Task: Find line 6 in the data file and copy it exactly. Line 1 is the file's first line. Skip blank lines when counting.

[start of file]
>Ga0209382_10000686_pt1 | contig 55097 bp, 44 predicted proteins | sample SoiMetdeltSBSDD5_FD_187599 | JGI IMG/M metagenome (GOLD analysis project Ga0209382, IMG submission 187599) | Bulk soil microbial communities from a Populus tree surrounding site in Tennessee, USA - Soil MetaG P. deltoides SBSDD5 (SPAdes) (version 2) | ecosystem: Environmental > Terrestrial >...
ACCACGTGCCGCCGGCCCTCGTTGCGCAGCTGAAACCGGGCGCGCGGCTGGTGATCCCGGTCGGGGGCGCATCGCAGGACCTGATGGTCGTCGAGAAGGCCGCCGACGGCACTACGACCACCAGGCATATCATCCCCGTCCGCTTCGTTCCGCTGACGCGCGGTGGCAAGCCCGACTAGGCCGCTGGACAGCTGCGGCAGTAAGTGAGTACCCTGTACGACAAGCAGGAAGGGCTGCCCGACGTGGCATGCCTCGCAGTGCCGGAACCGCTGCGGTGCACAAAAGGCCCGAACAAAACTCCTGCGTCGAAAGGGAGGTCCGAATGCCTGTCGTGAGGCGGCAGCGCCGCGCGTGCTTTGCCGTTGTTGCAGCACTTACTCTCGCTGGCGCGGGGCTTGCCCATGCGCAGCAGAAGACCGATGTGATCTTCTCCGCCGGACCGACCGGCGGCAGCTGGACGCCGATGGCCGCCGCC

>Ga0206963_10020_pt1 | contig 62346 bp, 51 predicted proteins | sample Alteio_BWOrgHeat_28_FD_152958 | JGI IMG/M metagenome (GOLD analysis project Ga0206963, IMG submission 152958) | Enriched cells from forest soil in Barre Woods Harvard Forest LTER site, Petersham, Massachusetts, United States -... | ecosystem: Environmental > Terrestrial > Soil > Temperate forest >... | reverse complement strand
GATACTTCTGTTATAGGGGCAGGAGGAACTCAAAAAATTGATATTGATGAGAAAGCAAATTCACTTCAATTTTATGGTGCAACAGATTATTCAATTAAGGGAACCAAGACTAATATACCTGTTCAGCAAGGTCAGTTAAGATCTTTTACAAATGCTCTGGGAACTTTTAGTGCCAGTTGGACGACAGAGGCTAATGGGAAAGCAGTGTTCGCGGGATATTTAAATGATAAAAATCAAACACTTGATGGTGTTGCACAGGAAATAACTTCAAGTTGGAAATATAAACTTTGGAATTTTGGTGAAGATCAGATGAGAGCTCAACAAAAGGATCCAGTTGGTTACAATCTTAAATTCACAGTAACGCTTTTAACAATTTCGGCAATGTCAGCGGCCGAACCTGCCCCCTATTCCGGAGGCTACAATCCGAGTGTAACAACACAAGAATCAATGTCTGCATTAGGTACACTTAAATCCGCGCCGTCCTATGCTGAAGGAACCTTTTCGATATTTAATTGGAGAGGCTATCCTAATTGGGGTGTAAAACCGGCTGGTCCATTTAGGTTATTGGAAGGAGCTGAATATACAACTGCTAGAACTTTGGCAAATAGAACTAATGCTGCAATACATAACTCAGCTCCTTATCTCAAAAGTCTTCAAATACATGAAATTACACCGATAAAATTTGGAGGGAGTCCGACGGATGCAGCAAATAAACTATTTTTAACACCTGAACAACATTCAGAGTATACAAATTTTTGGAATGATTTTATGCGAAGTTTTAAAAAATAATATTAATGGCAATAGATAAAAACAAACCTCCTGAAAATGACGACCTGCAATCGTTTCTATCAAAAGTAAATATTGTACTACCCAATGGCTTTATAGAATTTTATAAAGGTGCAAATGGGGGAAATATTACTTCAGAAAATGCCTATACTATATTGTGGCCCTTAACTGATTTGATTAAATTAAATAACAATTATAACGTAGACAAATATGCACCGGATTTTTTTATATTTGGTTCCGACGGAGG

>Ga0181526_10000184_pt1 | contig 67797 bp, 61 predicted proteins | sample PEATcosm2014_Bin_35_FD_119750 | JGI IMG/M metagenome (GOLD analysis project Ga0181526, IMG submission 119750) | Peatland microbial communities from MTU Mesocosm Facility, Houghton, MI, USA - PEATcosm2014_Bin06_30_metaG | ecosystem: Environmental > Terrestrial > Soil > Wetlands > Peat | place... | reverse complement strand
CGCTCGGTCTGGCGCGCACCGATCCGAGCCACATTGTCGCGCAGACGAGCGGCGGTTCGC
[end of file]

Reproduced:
CGCTCGGTCTGGCGCGCACCGATCCGAGCCACATTGTCGCGCAGACGAGCGGCGGTTCGC